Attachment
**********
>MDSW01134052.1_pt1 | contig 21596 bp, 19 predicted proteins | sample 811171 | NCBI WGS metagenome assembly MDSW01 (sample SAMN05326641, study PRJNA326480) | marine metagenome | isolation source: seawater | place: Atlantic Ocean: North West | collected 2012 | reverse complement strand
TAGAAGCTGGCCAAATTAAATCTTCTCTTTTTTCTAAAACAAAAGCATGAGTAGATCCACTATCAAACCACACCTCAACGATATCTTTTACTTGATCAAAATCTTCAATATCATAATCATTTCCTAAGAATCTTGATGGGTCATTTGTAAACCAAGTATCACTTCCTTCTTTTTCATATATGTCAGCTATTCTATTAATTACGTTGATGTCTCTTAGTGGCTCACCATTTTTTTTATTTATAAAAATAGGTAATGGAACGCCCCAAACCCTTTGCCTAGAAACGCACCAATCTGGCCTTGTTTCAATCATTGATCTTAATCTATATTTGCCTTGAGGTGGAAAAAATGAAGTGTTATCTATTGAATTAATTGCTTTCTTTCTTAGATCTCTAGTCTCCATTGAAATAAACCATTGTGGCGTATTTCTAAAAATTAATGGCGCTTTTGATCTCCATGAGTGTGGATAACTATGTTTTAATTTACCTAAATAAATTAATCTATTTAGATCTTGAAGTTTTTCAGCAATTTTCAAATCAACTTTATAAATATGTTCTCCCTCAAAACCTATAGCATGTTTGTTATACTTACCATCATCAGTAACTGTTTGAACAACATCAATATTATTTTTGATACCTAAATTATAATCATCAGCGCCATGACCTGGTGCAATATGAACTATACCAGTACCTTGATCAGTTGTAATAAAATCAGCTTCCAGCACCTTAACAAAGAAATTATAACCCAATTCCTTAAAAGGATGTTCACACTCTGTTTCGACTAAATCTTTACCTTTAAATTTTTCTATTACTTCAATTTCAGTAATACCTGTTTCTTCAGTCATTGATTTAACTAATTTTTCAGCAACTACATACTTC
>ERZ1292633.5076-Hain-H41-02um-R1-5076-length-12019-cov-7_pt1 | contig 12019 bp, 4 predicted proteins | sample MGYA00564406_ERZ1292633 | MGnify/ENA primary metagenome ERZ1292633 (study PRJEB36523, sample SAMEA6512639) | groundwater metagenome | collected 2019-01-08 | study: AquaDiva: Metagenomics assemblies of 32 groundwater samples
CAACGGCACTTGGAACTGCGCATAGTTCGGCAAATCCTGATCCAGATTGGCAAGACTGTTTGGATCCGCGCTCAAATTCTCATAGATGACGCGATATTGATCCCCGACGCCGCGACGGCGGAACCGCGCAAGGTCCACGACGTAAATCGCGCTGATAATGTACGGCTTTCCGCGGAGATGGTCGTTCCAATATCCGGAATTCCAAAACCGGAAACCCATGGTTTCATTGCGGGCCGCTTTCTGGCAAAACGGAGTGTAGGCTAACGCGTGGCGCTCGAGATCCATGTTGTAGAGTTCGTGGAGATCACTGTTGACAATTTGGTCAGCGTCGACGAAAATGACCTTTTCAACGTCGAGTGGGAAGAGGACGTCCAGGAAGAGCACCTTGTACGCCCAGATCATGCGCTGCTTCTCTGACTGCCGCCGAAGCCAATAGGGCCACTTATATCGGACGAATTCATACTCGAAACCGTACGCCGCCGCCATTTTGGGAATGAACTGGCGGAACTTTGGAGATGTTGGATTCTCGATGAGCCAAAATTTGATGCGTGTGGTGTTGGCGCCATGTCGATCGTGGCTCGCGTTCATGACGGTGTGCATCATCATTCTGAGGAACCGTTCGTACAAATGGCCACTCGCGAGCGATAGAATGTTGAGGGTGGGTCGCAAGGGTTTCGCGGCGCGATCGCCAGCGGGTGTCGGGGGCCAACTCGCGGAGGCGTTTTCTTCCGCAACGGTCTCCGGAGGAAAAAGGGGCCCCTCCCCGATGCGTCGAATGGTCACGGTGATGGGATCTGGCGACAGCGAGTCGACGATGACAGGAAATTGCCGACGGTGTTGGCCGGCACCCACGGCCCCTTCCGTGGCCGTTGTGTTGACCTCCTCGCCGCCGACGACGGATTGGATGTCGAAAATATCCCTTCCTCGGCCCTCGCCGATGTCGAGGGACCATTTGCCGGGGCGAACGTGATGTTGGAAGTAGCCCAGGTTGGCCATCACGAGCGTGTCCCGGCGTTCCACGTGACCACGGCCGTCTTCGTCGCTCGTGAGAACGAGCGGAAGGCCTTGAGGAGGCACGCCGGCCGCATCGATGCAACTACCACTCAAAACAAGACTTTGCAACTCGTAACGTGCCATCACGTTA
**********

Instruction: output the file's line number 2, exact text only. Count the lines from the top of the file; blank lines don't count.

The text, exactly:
TAGAAGCTGGCCAAATTAAATCTTCTCTTTTTTCTAAAACAAAAGCATGAGTAGATCCACTATCAAACCACACCTCAACGATATCTTTTACTTGATCAAAATCTTCAATATCATAATCATTTCCTAAGAATCTTGATGGGTCATTTGTAAACCAAGTATCACTTCCTTCTTTTTCATATATGTCAGCTATTCTATTAATTACGTTGATGTCTCTTAGTGGCTCACCATTTTTTTTATTTATAAAAATAGGTAATGGAACGCCCCAAACCCTTTGCCTAGAAACGCACCAATCTGGCCTTGTTTCAATCATTGATCTTAATCTATATTTGCCTTGAGGTGGAAAAAATGAAGTGTTATCTATTGAATTAATTGCTTTCTTTCTTAGATCTCTAGTCTCCATTGAAATAAACCATTGTGGCGTATTTCTAAAAATTAATGGCGCTTTTGATCTCCATGAGTGTGGATAACTATGTTTTAATTTACCTAAATAAATTAATCTATTTAGATCTTGAAGTTTTTCAGCAATTTTCAAATCAACTTTATAAATATGTTCTCCCTCAAAACCTATAGCATGTTTGTTATACTTACCATCATCAGTAACTGTTTGAACAACATCAATATTATTTTTGATACCTAAATTATAATCATCAGCGCCATGACCTGGTGCAATATGAACTATACCAGTACCTTGATCAGTTGTAATAAAATCAGCTTCCAGCACCTTAACAAAGAAATTATAACCCAATTCCTTAAAAGGATGTTCACACTCTGTTTCGACTAAATCTTTACCTTTAAATTTTTCTATTACTTCAATTTCAGTAATACCTGTTTCTTCAGTCATTGATTTAACTAATTTTTCAGCAACTACATACTTC